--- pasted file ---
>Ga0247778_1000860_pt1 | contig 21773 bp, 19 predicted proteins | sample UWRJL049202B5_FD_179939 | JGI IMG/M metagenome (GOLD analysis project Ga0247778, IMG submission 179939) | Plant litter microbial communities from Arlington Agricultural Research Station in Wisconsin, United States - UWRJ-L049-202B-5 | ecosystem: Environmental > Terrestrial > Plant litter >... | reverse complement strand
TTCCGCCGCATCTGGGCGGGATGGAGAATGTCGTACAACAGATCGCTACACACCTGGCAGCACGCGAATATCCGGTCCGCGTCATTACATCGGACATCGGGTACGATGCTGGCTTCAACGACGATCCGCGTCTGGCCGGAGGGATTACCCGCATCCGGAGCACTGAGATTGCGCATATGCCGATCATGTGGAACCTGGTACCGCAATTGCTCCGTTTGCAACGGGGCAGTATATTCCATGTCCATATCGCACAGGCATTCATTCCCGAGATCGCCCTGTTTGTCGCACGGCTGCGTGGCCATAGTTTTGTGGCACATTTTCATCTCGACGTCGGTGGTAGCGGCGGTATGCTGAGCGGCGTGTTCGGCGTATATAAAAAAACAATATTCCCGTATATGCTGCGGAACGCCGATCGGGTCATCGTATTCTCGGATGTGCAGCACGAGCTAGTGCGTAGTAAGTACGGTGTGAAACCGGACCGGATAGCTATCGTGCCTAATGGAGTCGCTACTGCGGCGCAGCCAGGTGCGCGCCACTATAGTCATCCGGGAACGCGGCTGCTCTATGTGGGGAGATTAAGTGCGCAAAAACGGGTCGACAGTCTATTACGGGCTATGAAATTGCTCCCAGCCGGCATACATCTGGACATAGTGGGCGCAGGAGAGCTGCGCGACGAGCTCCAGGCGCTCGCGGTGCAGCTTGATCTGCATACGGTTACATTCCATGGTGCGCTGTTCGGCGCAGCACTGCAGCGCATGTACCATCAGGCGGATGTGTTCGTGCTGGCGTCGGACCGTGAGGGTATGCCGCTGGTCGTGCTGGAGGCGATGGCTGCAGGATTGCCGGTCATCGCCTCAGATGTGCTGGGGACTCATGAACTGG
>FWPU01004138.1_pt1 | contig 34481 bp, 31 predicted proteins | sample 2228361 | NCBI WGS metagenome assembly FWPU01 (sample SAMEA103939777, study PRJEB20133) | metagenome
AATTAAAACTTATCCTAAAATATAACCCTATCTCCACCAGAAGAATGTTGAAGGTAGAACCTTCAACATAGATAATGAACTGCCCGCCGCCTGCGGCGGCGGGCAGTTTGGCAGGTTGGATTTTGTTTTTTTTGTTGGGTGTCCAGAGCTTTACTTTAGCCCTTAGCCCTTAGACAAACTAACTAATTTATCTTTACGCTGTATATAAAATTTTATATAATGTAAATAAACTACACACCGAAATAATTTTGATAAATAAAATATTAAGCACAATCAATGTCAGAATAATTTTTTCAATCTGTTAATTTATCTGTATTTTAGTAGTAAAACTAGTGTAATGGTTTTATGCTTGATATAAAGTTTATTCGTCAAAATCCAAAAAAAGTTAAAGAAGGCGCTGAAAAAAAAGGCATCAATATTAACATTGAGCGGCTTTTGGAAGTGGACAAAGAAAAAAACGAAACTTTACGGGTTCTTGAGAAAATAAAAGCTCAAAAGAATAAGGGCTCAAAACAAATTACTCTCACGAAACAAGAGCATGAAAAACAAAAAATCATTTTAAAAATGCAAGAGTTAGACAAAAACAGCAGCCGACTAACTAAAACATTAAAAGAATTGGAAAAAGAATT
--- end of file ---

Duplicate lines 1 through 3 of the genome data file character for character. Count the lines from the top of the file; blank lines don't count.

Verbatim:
>Ga0247778_1000860_pt1 | contig 21773 bp, 19 predicted proteins | sample UWRJL049202B5_FD_179939 | JGI IMG/M metagenome (GOLD analysis project Ga0247778, IMG submission 179939) | Plant litter microbial communities from Arlington Agricultural Research Station in Wisconsin, United States - UWRJ-L049-202B-5 | ecosystem: Environmental > Terrestrial > Plant litter >... | reverse complement strand
TTCCGCCGCATCTGGGCGGGATGGAGAATGTCGTACAACAGATCGCTACACACCTGGCAGCACGCGAATATCCGGTCCGCGTCATTACATCGGACATCGGGTACGATGCTGGCTTCAACGACGATCCGCGTCTGGCCGGAGGGATTACCCGCATCCGGAGCACTGAGATTGCGCATATGCCGATCATGTGGAACCTGGTACCGCAATTGCTCCGTTTGCAACGGGGCAGTATATTCCATGTCCATATCGCACAGGCATTCATTCCCGAGATCGCCCTGTTTGTCGCACGGCTGCGTGGCCATAGTTTTGTGGCACATTTTCATCTCGACGTCGGTGGTAGCGGCGGTATGCTGAGCGGCGTGTTCGGCGTATATAAAAAAACAATATTCCCGTATATGCTGCGGAACGCCGATCGGGTCATCGTATTCTCGGATGTGCAGCACGAGCTAGTGCGTAGTAAGTACGGTGTGAAACCGGACCGGATAGCTATCGTGCCTAATGGAGTCGCTACTGCGGCGCAGCCAGGTGCGCGCCACTATAGTCATCCGGGAACGCGGCTGCTCTATGTGGGGAGATTAAGTGCGCAAAAACGGGTCGACAGTCTATTACGGGCTATGAAATTGCTCCCAGCCGGCATACATCTGGACATAGTGGGCGCAGGAGAGCTGCGCGACGAGCTCCAGGCGCTCGCGGTGCAGCTTGATCTGCATACGGTTACATTCCATGGTGCGCTGTTCGGCGCAGCACTGCAGCGCATGTACCATCAGGCGGATGTGTTCGTGCTGGCGTCGGACCGTGAGGGTATGCCGCTGGTCGTGCTGGAGGCGATGGCTGCAGGATTGCCGGTCATCGCCTCAGATGTGCTGGGGACTCATGAACTGG
>FWPU01004138.1_pt1 | contig 34481 bp, 31 predicted proteins | sample 2228361 | NCBI WGS metagenome assembly FWPU01 (sample SAMEA103939777, study PRJEB20133) | metagenome